Twenty-one years ago, Winston Peters wrote: “When one walks down the centre of the road one foot falls slightly to the right, the other to the left, but the head and the heart remain in the centre. So it is with New Zealand First.”
This essay was originally published in The Press of Tuesday, 31 March 2015.

Monday, 30 March 2015

The Common Affairs Of The Whole: Why The National Party Is So Bad For New Zealand Capitalism.

Capitalist Cronies: Prime Minister, John Key, and his Finance Minister, Bill English. There’s an enormous difference between managing the affairs of the employing class as a whole, and arranging sweet deals for your mates.
[T]he bourgeoisie has at last, since the establishment of Modern Industry and of the world market, conquered for itself, in the modern representative State, exclusive political sway. The executive of the modern state is but a committee for managing the common affairs of the whole bourgeoisie.
Karl Marx & Friedrich EngelsThe Communist Manifesto (1848)

IF JOHN KEY’S GOVERNMENT is a committee, tasked with “managing the common affairs” of the whole employing class”, how’s it doing? Would it earn a pass mark from Charlie Marx and Fred Engels? Or, would they condemn Key for his failure to comprehend the whole meaning of the word “common”?
There’s an enormous difference between managing the affairs of the employing class as a whole, and arranging sweet deals for your mates. Indeed, it’s possible to argue that the difference between a “modern” state, and a state which merely aspires to that condition, is how successfully its political leaders have extricated themselves from the webs of personal, familial, and tribal obligations that characterise pre-modern societies.
The late Bruce Jesson shrewdly observed of New Zealand’s two major political parties that, although the National Party knew how to govern for capitalists, only the Labour Party had mastered the art of governing for capitalism.
Just think of the Sky City Casino deal. Or, the irrigator-driven dismissal of the Canterbury Regional Council. Consider the exclusion of the agricultural sector from the Emissions Trading Scheme. Or, the Government’s plans to make the Resource Management Act more developer-friendly. Think about Bill English’s plans to privatise social housing.
All of these policies are designed to serve the interests of either individual businesses, or favoured sectors of the economy. But none of them meet the Manifesto’s test for “managing the common affairs” of the employing class as a whole.
Bill English’s disastrous intrusion into the social housing scene is a telling instance of this government’s failure to comprehend the general good.
The provision of social housing in New Zealand will forever be associated with the First Labour Government’s massive state house construction programmes of the 1930s and 40s. State houses are, however, a little older than Mickey Savage and Jack Lee. It was the Reform Party leader, Gordon Coates who first authorised the building of “state” houses for the employees of the publicly-owned railway network. As a way of giving these workers’ a powerful “stake” in their employment it was a highly successful project.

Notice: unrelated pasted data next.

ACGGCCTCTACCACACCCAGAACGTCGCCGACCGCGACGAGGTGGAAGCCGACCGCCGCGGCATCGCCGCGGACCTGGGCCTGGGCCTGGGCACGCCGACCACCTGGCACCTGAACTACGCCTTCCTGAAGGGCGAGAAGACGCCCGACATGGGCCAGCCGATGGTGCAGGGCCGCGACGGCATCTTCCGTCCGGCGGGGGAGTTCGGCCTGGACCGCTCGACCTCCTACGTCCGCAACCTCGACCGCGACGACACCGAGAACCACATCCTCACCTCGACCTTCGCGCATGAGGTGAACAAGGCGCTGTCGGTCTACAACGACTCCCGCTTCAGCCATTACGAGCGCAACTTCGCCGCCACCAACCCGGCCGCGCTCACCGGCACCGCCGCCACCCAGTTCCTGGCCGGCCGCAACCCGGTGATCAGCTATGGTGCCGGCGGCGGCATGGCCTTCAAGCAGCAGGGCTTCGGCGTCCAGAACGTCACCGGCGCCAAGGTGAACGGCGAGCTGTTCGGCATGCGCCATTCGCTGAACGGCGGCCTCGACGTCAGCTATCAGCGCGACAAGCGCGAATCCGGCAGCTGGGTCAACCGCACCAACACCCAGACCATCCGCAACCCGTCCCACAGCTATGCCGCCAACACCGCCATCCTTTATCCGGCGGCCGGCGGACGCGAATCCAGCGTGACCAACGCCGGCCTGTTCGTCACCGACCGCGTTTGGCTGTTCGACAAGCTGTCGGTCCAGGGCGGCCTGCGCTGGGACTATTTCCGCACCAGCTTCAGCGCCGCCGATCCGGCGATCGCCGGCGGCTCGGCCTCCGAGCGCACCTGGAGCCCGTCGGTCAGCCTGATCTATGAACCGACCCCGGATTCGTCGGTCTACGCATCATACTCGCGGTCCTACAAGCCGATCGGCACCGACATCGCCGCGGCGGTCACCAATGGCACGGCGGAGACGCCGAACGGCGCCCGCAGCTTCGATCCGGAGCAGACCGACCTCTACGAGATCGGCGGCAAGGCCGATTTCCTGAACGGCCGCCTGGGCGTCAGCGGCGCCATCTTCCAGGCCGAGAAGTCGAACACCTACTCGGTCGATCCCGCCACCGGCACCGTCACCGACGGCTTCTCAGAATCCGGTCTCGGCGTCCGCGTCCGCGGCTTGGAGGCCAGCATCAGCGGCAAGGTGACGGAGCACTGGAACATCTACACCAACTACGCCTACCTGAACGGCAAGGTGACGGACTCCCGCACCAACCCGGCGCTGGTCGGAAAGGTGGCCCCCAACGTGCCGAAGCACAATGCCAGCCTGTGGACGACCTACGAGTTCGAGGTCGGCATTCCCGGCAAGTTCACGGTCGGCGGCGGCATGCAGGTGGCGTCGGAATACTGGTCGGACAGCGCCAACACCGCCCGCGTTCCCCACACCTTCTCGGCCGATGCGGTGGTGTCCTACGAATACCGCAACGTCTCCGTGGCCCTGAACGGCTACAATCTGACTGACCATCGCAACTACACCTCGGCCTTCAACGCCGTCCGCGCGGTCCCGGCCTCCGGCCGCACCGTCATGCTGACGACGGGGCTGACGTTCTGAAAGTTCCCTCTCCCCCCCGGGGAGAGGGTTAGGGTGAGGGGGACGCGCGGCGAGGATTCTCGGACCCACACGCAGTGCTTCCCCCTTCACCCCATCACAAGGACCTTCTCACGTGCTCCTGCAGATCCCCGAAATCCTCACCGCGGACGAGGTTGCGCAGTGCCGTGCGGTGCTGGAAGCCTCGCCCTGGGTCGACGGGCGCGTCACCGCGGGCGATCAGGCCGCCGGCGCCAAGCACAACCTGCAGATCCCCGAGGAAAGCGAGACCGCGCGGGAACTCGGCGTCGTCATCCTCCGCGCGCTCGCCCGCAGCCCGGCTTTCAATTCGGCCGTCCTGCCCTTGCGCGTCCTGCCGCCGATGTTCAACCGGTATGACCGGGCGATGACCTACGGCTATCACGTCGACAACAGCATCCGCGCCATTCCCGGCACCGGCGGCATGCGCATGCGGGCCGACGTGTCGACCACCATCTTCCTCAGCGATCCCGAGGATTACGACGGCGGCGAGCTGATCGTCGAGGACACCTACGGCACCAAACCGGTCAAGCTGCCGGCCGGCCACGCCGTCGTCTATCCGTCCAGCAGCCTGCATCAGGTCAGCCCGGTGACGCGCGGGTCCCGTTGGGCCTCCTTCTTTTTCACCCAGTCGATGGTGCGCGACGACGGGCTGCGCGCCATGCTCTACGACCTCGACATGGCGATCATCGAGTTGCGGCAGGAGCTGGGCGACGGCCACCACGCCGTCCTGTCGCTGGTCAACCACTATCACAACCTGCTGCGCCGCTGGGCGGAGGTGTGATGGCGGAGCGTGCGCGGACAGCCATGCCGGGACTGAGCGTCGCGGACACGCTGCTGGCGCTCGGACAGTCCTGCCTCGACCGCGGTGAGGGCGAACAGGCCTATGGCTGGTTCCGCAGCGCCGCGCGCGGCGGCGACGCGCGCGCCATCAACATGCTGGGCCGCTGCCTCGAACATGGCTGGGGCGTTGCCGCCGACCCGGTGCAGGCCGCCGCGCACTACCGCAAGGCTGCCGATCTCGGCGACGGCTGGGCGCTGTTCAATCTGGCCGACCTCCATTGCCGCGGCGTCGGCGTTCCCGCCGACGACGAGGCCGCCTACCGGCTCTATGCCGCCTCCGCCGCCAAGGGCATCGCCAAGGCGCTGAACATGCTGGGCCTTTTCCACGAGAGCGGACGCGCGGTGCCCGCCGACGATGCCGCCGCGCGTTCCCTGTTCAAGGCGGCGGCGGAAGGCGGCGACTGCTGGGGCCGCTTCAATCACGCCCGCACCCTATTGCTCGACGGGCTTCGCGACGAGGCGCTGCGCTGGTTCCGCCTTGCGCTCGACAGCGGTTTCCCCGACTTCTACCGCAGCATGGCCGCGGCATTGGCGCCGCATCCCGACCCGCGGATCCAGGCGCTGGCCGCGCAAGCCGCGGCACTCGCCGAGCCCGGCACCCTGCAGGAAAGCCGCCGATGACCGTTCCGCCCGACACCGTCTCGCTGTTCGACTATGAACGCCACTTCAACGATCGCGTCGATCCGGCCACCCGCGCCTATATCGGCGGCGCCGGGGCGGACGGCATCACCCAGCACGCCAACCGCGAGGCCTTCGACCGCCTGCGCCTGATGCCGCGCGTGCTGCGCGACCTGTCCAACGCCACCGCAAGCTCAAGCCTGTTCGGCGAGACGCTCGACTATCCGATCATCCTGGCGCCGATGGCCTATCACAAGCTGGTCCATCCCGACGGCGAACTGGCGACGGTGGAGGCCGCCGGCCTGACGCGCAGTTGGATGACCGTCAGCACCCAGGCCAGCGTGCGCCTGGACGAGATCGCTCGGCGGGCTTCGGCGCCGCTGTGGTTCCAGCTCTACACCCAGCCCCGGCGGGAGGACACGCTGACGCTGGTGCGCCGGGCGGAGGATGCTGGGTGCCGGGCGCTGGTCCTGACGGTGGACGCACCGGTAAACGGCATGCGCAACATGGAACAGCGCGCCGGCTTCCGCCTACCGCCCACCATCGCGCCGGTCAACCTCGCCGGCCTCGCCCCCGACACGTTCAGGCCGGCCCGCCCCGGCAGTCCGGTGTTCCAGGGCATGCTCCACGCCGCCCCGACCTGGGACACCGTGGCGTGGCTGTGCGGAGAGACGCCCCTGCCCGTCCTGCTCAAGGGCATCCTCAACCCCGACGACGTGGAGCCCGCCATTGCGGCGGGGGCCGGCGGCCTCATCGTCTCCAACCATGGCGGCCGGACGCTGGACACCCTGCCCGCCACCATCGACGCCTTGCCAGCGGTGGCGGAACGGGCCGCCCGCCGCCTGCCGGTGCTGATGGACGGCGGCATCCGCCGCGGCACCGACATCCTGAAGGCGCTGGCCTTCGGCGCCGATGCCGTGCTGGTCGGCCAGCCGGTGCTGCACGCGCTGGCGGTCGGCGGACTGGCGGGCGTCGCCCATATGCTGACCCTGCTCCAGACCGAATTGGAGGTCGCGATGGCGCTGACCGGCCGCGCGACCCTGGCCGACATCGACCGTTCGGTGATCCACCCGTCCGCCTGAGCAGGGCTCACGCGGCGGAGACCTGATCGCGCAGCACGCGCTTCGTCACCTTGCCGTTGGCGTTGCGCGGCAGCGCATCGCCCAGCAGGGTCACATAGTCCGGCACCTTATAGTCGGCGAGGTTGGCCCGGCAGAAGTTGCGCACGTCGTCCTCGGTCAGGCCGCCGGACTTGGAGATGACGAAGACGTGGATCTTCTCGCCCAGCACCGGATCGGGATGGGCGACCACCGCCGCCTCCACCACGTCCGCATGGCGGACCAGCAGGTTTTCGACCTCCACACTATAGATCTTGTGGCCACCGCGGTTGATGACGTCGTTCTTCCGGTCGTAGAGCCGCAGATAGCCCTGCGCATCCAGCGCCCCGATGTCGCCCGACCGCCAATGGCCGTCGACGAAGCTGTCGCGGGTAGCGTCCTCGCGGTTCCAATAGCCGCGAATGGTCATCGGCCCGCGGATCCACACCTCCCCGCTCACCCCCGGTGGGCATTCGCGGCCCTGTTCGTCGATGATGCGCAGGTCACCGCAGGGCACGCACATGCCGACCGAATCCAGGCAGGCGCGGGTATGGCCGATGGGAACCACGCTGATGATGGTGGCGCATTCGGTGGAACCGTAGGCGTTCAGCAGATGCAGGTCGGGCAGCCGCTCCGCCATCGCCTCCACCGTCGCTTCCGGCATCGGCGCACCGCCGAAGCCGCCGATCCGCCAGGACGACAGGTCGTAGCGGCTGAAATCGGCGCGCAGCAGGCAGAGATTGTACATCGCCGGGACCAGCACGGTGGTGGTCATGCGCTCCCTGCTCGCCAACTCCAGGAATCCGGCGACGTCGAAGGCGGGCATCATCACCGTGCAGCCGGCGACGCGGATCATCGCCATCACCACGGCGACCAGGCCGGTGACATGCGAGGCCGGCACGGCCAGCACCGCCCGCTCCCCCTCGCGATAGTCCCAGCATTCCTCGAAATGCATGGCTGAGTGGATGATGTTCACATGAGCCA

Labour’s programme expanded the scope of worker housing tremendously. Moreover, by laying a floor of high-quality and affordable accommodation beneath the feet of the working-class, Labour’s “socialists” also conferred a huge benefit on the whole of the employing class.
Thanks to Labour’s state housing scheme, the health of workers and their families improved dramatically – lifting their productivity and reducing the economic burden of disease and chronic illness. Fixing the share of workers’ income expended on accommodation at around 25 percent similarly assisted the employers. By curbing property speculation and rack-renting, Labour’s state housing scheme kept prices stable across the entire housing market. Affordable housing meant that the incidence of workers attempting to offset rapidly rising accommodation costs by ratchetting-up the price of their labour, was reduced. Money not spent on accommodation could be spent on other things. In all these respects, state housing acted as a significant wage subsidy.
Which was just as well, because workers now needed to spend as much money as possible. Mass consumption was fast becoming the indispensable corollary to mass production. And, for mass consumption to continue, wages not only needed to rise – they had to keep on rising.
As the American inventor of modern mass-production techniques, Henry Ford, put it: “if you don’t pay your own employees enough that they can afford to buy your products, sooner or later, you’re going to go broke.”
Ford’s vision was clear – but narrow. He could see the advantage of paying his workers enough to purchase the Model-Ts they were putting together on his production lines, but he never made the next conceptual step: the one that would have allowed him to conceive of a society in which the working-class was paid enough, collectively, to consume its own production.